While saying no to someone with borderline personality disorder, don’t be afraid to set and communicate those boundaries calmly and clearly. Furthermore, in addition to the BPD partner getting treatment, it’s a good idea to seek marital or family therapy to keep the marriage, relationship, and family functioning intact.

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How To Help Someone With Borderline Personality Disorder?

Dealing with someone with borderline personality disorder can sometimes be distressing and difficult. It can seem like nothing is changing. If you are the family, friend, or carer of someone with BPD, there are some things you can do to help.

Is it an emergency?

Get help immediately if the person:

  • Has deliberately injured themselves
  • Is acting out in a highly aggressive or abusive manner
  • Is expressing thoughts of suicide or of killing someone else
  • Is disorientated (does not know who they are, where there are, or what time of day it is)
  • Has delusions (strange beliefs) or hallucinations (hearing or seeing things that are not real)
  • Is confused or not making sense
  • Is badly affected by drugs and or alcohol and acting abnormally

Sometimes a person with BPD doesn’t want to attend their appointment with their psychiatrist or another therapist, even though they have previously committed to their treatment. If this happens:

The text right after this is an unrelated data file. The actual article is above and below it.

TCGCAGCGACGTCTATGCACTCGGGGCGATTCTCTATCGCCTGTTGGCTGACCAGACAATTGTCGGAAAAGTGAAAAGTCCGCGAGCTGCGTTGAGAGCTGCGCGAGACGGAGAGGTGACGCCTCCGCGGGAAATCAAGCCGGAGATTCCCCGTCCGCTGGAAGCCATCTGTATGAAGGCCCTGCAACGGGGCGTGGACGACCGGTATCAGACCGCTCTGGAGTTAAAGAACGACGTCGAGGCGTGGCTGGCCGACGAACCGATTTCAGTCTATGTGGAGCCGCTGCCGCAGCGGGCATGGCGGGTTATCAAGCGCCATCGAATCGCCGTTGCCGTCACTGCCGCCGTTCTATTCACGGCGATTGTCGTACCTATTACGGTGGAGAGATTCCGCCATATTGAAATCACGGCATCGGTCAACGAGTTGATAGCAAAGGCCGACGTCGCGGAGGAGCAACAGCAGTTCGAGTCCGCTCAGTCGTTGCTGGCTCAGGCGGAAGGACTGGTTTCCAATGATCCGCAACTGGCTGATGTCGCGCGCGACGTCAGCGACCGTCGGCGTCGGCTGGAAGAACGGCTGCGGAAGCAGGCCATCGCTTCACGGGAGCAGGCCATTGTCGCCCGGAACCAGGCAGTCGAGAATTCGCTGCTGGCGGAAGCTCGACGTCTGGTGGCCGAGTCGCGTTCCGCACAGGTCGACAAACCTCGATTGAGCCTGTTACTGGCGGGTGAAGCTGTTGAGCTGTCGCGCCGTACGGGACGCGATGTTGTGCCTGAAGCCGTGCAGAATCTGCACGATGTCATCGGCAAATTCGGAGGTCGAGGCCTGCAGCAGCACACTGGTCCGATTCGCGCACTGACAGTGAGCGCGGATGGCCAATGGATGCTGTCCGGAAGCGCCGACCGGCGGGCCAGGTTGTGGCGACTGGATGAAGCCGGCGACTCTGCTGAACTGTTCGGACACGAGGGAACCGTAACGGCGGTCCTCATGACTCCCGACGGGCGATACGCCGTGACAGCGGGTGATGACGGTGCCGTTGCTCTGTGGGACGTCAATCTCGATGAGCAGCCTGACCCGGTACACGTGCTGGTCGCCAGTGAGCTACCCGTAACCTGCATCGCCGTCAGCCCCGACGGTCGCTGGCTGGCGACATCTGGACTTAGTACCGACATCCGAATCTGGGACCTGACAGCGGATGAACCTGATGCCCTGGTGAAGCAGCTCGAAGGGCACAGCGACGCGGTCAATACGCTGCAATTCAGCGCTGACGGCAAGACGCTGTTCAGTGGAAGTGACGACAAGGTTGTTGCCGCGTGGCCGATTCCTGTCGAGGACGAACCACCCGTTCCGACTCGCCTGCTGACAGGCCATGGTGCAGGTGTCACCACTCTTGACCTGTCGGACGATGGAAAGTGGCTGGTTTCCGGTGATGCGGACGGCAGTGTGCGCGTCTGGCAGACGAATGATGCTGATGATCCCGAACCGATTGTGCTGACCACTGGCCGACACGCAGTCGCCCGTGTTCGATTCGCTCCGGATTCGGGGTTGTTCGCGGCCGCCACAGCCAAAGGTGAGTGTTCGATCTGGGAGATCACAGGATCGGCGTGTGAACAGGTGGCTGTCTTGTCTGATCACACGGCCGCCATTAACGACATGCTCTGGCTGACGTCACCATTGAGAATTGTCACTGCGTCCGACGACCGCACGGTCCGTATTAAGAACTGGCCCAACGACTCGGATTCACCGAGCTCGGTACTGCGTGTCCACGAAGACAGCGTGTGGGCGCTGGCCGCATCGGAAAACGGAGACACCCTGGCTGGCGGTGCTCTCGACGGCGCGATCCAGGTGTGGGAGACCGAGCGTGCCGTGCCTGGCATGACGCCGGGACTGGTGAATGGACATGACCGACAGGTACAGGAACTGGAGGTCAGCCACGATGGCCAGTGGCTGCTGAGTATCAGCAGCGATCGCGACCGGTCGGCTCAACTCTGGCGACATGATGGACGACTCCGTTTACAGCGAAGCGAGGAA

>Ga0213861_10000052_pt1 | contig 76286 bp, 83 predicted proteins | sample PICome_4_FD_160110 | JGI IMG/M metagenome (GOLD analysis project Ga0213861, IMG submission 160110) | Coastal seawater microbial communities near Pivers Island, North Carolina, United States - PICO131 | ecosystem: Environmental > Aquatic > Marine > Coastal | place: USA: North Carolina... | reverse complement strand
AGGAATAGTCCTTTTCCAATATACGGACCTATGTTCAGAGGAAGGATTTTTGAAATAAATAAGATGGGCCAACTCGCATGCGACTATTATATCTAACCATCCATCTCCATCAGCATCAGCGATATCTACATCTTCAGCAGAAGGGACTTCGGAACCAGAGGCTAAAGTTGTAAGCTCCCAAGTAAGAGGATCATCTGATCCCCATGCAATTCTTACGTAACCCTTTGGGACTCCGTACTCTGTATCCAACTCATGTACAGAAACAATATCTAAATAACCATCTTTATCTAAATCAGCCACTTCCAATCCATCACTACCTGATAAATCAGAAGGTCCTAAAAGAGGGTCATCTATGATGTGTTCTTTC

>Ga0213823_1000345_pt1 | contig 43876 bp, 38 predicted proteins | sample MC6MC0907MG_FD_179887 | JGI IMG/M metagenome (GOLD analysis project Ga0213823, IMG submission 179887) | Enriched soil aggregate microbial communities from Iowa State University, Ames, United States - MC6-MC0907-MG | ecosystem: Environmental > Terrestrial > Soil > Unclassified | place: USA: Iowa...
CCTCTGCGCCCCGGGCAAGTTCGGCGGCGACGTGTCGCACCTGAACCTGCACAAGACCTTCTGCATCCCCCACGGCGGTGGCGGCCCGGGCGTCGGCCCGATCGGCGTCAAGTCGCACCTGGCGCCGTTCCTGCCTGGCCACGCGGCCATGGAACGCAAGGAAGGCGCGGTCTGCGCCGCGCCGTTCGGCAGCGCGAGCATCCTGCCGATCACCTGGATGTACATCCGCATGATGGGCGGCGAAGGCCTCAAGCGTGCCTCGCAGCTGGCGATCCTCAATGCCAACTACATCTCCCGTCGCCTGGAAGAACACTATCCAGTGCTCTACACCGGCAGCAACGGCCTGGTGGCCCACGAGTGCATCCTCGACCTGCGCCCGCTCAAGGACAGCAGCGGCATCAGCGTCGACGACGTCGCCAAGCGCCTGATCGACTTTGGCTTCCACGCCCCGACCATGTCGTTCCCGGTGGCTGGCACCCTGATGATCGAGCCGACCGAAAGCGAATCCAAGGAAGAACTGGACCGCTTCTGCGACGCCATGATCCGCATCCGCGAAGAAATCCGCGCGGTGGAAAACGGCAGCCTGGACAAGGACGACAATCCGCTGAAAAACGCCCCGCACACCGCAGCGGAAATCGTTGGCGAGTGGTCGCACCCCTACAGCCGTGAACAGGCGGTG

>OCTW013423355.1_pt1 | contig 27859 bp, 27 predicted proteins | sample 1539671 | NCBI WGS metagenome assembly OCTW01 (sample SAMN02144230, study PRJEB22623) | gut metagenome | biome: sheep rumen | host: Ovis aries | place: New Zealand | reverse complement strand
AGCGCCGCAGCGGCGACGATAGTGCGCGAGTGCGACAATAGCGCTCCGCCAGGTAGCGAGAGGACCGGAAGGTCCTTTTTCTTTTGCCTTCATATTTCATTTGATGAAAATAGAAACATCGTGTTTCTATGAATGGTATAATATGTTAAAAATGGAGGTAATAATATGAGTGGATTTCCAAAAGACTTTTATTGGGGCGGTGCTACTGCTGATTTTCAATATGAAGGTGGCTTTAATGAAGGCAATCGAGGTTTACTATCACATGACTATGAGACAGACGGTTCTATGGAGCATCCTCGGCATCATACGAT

• Ask them what is worrying them and let them talk about it
  • Keep giving them emotional support and encouragement
  • Talk about what kind of practical help they need to keep going with their treatment
  • Contact the healthcare team for advice on how to motivate someone with borderline personality disorder
Looking for effective ways of saying no to someone with borderline personality disorder? If you or someone close to you often has feelings of emptiness, loneliness, or insecurity that cause irrationality or impulsivity, it's crucial to talk to your healthcare provider.
Looking for effective ways of saying no to someone with borderline personality disorder? If you or someone close to you often has feelings of emptiness, loneliness, or insecurity that cause irrationality or impulsivity, it’s crucial to talk to your healthcare provider.

Call us now for a free mental health assessment! In addition, for the substance abuse or dual diagnosis approach, We Level Up FL inpatient treatmentinpatient medical detox, and residential primary addiction treatment may be available at our affiliated facility. For more BPD treatment resources, call us about your loved one’s symptoms, and we can help you determine the cause and develop a treatment plan.

Living With Someone Who Has Borderline Personality Disorder Top FAQs

  1. How to detach from someone with borderline personality disorder?

    It’s best for everyone involved to establish limits on how much time you’re willing to spend around them, particularly when their symptoms are flaring up. When you start ignoring someone with borderline personality disorder, they may experience abandonment fear or feelings of worthlessness, which can make them feel the need to get close to you once more. These behaviors aren’t a conscious attempt to mistreat or manipulate you. They’re mostly the result of an inability to manage emotional pain and fear of rejection.